The Celebration of the Traditional Latin Mass
The Traditional Latin Mass (TLM), also referred to as the Tridentine Mass and the Extraordinary Form of Mass has existed, largely in its present form, for more than 500 years. Many parts of it are more ancient and can be traced back more than a thousand years. This was the Mass of the Church before the present Novus Ordo Mass, also referred to as the Ordinary Form of Mass, that came into existence during the Second Vatican Council (1962 – 1965). While the two Mass forms are different in liturgical form, they are in Pope Benedict’s words, “two usages of the one Roman Rite.” They do not compete against each other.
In 2007, Pope Benedict XVI issued the Apostolic Letter, Summorum Pontificum, allowing for more widespread use of the TLM. As a result, the popularity of this Mass has grown worldwide and, today, an increasing number of priests and faithful, young and old, find spiritual richness in this ancient liturgy.
The TLM has a different spirituality and orientation than what many modern Catholics are used to experiencing. The role of the priest as an ‘Alter Christus’ leads the laity in attendance to contemplate the mysteries of God. It’s about being receptive to God; therefore, the laity does not answer as many prayers as in the new mass. The acolytes (altar boys) answer on their behalf. The laity prays and follows silently — either reading in Latin or in their native tongue while meditating on the particular liturgical action(s) taking place at the altar.
There are 2 forms of the TLM: Low Mass and High Mass. Typically at the Shrine, we celebrate Low Mass with hymns (mass parts are not sung). A High Mass can be a Solemn High Mass (full ceremonial form with priest, deacon, and subdeacon) or a Missa Cantata (sung mass). High Masses have a sacredness, beauty, and solemnity about them that is transcendent and lifts one’s heart, mind, and soul to God. High Masses are only occasionally celebrated at the Shrine because they require a small schola to sing Gregorian chants and/or a choir to sing mass parts and hymns.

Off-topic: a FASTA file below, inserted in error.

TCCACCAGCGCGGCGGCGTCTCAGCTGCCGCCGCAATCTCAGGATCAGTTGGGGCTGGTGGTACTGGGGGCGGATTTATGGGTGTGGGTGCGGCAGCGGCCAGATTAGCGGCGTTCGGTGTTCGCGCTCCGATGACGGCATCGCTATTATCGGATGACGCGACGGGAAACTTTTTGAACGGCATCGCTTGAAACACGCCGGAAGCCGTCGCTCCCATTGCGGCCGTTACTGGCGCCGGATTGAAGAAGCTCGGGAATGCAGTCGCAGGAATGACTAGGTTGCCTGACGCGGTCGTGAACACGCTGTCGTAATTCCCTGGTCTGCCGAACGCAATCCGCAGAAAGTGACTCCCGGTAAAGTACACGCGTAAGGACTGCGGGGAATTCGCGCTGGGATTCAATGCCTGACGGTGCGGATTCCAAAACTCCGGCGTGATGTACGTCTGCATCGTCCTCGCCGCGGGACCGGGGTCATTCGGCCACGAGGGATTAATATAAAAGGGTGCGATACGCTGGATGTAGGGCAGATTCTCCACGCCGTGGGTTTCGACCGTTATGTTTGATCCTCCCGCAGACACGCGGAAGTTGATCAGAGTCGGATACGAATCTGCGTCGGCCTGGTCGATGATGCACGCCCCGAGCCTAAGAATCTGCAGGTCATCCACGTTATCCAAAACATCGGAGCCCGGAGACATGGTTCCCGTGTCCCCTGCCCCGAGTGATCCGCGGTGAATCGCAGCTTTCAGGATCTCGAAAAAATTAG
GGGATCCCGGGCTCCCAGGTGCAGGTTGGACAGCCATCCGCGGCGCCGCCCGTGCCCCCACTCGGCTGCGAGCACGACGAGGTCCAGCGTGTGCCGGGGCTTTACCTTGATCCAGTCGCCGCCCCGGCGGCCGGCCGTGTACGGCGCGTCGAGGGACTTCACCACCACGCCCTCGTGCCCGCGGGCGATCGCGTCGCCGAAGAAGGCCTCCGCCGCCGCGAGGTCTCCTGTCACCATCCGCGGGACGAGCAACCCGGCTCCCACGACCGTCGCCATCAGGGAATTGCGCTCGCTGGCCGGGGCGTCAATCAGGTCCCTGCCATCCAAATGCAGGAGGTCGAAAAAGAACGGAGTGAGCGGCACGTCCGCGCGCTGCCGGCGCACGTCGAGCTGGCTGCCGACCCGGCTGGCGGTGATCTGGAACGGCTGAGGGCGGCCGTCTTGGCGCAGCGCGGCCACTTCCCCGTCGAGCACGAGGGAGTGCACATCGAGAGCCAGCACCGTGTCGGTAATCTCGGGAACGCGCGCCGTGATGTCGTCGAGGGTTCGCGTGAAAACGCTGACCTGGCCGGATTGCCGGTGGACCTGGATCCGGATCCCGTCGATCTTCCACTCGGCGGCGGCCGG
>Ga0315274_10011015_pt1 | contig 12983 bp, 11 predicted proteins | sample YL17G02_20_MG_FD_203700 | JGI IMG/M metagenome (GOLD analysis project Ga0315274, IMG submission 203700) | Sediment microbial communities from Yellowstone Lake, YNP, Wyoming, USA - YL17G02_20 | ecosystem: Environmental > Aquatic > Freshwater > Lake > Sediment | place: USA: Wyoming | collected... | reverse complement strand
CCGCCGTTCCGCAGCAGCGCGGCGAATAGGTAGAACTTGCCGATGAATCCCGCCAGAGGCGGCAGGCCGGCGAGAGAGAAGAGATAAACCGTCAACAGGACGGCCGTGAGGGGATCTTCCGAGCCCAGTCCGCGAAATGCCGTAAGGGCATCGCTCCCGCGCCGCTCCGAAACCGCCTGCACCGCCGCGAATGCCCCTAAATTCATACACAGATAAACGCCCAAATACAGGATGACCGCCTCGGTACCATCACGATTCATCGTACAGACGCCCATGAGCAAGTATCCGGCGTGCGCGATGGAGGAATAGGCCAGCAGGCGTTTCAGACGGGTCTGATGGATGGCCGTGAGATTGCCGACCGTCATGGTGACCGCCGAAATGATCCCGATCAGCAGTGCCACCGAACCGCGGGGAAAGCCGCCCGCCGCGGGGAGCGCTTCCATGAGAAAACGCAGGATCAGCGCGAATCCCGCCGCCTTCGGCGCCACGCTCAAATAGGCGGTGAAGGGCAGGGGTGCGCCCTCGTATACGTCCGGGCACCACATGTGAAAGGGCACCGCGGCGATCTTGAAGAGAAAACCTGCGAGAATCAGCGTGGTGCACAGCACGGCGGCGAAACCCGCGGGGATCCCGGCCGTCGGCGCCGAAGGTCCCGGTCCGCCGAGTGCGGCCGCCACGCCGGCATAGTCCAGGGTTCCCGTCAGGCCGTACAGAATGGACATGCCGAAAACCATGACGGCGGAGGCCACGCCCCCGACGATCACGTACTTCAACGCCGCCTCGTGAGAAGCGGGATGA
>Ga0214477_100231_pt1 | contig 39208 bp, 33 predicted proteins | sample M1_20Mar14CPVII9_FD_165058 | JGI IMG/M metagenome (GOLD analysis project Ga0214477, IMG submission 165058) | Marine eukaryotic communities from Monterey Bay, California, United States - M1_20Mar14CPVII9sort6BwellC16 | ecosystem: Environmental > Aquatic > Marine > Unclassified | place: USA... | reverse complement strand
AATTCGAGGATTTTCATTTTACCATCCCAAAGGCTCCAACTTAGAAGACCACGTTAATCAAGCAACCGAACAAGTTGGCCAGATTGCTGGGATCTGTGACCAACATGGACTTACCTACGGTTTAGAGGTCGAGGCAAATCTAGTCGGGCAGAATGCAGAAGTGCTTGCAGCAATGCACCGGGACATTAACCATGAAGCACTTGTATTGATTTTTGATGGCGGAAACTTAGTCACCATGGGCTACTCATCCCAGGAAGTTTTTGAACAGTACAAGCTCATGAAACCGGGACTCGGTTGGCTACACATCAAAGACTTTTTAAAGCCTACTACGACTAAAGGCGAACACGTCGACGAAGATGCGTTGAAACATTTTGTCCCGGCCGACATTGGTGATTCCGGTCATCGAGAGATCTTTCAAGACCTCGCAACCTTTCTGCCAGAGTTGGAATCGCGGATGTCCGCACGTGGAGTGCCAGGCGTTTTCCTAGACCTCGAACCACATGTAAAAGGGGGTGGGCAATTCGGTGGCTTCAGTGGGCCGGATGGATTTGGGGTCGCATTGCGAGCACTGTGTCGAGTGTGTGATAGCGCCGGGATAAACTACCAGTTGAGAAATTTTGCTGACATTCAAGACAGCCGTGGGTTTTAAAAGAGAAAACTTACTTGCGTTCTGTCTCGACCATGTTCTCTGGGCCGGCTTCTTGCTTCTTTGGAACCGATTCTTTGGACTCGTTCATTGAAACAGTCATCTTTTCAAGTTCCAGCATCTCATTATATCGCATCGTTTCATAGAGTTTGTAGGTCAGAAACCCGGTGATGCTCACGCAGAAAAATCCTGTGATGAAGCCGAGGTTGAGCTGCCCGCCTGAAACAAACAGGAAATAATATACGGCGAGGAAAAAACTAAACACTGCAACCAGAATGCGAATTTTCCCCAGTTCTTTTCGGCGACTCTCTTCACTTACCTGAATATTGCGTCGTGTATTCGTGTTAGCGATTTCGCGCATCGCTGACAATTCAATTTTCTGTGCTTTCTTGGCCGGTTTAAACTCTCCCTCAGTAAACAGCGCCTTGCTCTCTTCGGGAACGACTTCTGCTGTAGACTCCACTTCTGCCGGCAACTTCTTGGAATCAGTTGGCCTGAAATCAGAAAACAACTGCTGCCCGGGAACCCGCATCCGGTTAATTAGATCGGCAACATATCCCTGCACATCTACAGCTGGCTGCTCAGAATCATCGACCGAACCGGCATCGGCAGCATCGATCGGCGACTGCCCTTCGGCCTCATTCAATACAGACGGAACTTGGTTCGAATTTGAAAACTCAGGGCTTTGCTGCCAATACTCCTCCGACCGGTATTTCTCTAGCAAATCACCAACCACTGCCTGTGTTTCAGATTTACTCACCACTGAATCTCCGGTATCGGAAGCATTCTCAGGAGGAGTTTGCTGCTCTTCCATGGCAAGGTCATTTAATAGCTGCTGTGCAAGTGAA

In the 19th century Fr. Frederick Faber famously wrote that the Catholic Mass was the “most beautiful thing this side of heaven.” As every Mass is a re-presentation of Calvary, and the altar itself the place where heaven and earth meet, one can understand why St. Peter Julian Eymard called the Holy Sacrifice of the Mass “the holiest act of religion.” And, St. Therese of Lisieux said in her autobiography, The Story of a Soul, that, as a very young girl, while she loved both Low and High Masses, she was more spiritually affected by God’s presence at the High Mass.
We invite you to attend one of the Latin Masses at the Shrine to experience the Mass the way it was celebrated for centuries. It’s not just for older generations. In fact, the ‘big secret’ about the Latin Mass is the large number of young Catholics who attend (and young priests celebrating it).
Note: All Czestochowa Shrine masses are celebrated with permission of the Archdiocese of Philadelphia. Presently, the TLM is held the second Sunday of each month and fulfills your Sunday Mass obligation.
When: 2 Sunday of Each Month
Location: Our Lady’s Chapel or St. Anne’s Chapel
April 12 (This mass may be cancelled as it is Easter Sunday)
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